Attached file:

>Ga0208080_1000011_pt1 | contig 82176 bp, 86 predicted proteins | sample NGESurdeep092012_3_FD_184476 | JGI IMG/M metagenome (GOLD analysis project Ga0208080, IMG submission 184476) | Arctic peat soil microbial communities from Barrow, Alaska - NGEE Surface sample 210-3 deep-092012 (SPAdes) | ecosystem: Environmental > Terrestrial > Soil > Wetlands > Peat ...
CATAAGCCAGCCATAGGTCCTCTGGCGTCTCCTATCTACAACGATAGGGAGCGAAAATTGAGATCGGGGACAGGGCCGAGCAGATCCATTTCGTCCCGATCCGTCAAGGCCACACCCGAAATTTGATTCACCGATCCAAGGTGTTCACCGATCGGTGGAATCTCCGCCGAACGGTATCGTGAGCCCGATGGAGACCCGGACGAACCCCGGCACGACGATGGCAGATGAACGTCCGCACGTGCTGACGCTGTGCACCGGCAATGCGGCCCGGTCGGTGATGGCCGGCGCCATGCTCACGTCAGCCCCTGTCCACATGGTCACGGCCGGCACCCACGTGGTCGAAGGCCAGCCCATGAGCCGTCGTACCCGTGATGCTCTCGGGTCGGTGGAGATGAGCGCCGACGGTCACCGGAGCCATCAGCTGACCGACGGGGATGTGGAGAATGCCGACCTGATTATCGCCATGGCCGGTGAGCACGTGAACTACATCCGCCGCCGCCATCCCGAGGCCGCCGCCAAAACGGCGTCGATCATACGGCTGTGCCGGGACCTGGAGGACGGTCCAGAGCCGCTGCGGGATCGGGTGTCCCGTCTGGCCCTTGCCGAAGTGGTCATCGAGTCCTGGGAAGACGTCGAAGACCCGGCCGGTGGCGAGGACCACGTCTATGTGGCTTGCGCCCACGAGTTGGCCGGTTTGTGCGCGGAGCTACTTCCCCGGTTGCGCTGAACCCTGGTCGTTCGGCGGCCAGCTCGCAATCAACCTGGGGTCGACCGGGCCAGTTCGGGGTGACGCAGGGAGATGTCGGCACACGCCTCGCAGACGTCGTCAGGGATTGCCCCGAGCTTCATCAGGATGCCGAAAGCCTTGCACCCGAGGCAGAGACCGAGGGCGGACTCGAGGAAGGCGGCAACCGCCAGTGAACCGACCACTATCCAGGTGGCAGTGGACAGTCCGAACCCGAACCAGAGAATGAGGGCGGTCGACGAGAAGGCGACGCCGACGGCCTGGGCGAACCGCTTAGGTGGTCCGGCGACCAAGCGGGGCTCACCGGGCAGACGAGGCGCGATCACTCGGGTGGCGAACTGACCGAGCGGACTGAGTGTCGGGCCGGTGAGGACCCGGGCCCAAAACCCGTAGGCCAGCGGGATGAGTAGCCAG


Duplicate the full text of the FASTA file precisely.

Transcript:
>Ga0208080_1000011_pt1 | contig 82176 bp, 86 predicted proteins | sample NGESurdeep092012_3_FD_184476 | JGI IMG/M metagenome (GOLD analysis project Ga0208080, IMG submission 184476) | Arctic peat soil microbial communities from Barrow, Alaska - NGEE Surface sample 210-3 deep-092012 (SPAdes) | ecosystem: Environmental > Terrestrial > Soil > Wetlands > Peat ...
CATAAGCCAGCCATAGGTCCTCTGGCGTCTCCTATCTACAACGATAGGGAGCGAAAATTGAGATCGGGGACAGGGCCGAGCAGATCCATTTCGTCCCGATCCGTCAAGGCCACACCCGAAATTTGATTCACCGATCCAAGGTGTTCACCGATCGGTGGAATCTCCGCCGAACGGTATCGTGAGCCCGATGGAGACCCGGACGAACCCCGGCACGACGATGGCAGATGAACGTCCGCACGTGCTGACGCTGTGCACCGGCAATGCGGCCCGGTCGGTGATGGCCGGCGCCATGCTCACGTCAGCCCCTGTCCACATGGTCACGGCCGGCACCCACGTGGTCGAAGGCCAGCCCATGAGCCGTCGTACCCGTGATGCTCTCGGGTCGGTGGAGATGAGCGCCGACGGTCACCGGAGCCATCAGCTGACCGACGGGGATGTGGAGAATGCCGACCTGATTATCGCCATGGCCGGTGAGCACGTGAACTACATCCGCCGCCGCCATCCCGAGGCCGCCGCCAAAACGGCGTCGATCATACGGCTGTGCCGGGACCTGGAGGACGGTCCAGAGCCGCTGCGGGATCGGGTGTCCCGTCTGGCCCTTGCCGAAGTGGTCATCGAGTCCTGGGAAGACGTCGAAGACCCGGCCGGTGGCGAGGACCACGTCTATGTGGCTTGCGCCCACGAGTTGGCCGGTTTGTGCGCGGAGCTACTTCCCCGGTTGCGCTGAACCCTGGTCGTTCGGCGGCCAGCTCGCAATCAACCTGGGGTCGACCGGGCCAGTTCGGGGTGACGCAGGGAGATGTCGGCACACGCCTCGCAGACGTCGTCAGGGATTGCCCCGAGCTTCATCAGGATGCCGAAAGCCTTGCACCCGAGGCAGAGACCGAGGGCGGACTCGAGGAAGGCGGCAACCGCCAGTGAACCGACCACTATCCAGGTGGCAGTGGACAGTCCGAACCCGAACCAGAGAATGAGGGCGGTCGACGAGAAGGCGACGCCGACGGCCTGGGCGAACCGCTTAGGTGGTCCGGCGACCAAGCGGGGCTCACCGGGCAGACGAGGCGCGATCACTCGGGTGGCGAACTGACCGAGCGGACTGAGTGTCGGGCCGGTGAGGACCCGGGCCCAAAACCCGTAGGCCAGCGGGATGAGTAGCCAG